Coffee spills in cockpit run aircraft
It's like spilling coffee in the car – only worse. Coffee spilled on a control panel forced a plane carrying 326 passengers and 11 crew members from Germany to Mexico to depart for Ireland. Cups of coffee without a lid had been brought to the cockpit for the crew, reports USA Today and the captain placed him on the serving tray. The cup was beaten and softened the captain's sound control panel, which "got very hot and failed and there was an electric burning smell in the cockpit," a British agency said. The panel on the co-pilot's side began to heat up, and a button began to melt before the panel stopped working. The plane then went to Shannon instead of Cancun. No one was injured, the report states, which added that the smoke became clear even though there was a "residual burning odor." The plane landed safely after dumping fuel over the sea, according to the Irish Times .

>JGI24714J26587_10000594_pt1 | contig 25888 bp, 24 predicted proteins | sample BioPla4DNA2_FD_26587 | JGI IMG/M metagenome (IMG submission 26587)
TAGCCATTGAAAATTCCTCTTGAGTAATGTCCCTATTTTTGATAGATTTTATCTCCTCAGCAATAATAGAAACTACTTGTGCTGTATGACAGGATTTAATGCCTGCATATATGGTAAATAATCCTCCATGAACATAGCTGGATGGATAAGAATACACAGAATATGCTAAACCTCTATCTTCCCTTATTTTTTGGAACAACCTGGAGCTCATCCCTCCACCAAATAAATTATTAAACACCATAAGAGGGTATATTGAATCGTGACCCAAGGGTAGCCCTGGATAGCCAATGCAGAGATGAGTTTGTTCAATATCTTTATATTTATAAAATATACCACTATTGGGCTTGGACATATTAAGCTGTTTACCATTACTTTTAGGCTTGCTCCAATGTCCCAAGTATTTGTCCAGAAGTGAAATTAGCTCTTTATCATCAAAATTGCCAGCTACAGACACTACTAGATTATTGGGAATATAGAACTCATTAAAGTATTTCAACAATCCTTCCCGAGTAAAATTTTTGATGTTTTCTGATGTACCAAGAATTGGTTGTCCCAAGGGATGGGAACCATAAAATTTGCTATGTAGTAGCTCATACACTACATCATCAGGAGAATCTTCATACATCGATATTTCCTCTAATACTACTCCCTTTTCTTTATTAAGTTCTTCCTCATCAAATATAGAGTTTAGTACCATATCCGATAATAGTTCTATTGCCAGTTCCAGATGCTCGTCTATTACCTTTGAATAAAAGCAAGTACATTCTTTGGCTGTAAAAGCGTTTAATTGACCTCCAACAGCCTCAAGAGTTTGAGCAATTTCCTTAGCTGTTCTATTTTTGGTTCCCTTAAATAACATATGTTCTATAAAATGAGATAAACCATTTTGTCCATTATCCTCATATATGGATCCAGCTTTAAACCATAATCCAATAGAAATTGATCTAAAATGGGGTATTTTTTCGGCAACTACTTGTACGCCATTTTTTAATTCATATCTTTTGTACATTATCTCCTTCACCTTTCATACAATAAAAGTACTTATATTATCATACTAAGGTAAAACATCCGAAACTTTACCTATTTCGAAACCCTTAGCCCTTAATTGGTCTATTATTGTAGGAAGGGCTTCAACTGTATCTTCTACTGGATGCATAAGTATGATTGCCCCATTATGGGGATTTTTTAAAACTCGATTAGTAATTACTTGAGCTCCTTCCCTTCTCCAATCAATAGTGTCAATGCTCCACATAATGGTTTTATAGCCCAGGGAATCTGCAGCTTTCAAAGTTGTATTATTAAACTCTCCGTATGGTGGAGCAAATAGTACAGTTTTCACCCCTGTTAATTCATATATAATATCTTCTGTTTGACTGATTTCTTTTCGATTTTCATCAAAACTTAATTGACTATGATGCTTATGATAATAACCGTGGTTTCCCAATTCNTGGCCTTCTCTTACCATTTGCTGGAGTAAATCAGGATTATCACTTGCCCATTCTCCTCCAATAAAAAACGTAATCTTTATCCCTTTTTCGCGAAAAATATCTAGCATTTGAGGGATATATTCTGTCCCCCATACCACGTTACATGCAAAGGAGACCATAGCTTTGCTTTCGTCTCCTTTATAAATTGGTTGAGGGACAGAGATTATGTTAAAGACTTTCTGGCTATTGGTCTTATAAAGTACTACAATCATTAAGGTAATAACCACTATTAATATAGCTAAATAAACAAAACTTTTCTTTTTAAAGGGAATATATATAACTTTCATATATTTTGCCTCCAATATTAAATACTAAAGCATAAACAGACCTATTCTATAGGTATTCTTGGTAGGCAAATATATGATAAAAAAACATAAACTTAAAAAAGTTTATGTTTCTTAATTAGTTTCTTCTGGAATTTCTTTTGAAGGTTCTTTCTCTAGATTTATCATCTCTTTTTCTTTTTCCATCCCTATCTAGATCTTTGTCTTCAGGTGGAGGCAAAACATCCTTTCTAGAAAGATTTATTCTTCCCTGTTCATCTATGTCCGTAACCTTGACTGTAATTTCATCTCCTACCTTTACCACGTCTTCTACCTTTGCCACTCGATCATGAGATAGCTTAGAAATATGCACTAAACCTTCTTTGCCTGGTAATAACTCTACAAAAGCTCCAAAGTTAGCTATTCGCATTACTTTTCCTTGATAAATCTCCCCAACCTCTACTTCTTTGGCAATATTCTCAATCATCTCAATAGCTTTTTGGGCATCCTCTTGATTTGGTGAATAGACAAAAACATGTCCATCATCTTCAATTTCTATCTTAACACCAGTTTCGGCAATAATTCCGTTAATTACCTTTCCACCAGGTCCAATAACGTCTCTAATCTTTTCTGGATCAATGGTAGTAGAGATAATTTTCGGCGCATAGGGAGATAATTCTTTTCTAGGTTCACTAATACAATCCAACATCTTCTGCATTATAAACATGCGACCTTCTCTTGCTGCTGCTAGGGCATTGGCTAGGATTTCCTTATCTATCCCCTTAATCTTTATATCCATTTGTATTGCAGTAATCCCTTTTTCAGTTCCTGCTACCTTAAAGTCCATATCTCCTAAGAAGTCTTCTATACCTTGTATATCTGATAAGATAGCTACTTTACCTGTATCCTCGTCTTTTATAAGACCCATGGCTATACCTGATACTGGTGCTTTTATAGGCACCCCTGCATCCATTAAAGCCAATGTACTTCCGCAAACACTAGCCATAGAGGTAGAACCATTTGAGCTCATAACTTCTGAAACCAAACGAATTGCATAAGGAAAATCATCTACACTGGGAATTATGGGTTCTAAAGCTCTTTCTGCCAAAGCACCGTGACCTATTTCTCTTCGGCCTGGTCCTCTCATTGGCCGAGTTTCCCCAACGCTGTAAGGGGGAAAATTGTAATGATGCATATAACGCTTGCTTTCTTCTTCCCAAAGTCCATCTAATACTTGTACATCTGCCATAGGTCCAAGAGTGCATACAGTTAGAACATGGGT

An investigation by a British agency found that it was the coffee that knocked out the pilot's control panel on the flight on February 6, but did not determine a cause of failure in the co-pilot's panel. The aircraft was an Airbus A330-200 series operated by Condor, which is owned by Thomas Cook. The findings of the coffee cup included recommendations suitable for cockpits of aircraft as well as for car seats. "A properly secured lid" on the cup may have reduced spills, the report states, noting that most of the coffee went into the pilot's lap. The airline now requires a lid on cups. The aircraft manufacturer suggests using the cup holder, but the cups on this flight did not fit the holders well; they were too small to be removed safely and easily. Be careful about serving trays, the report states, which seems like "a natural place to drink for a moment." But the cups are not secured and can easily be beaten, it warned. (Read more cockpit stories.)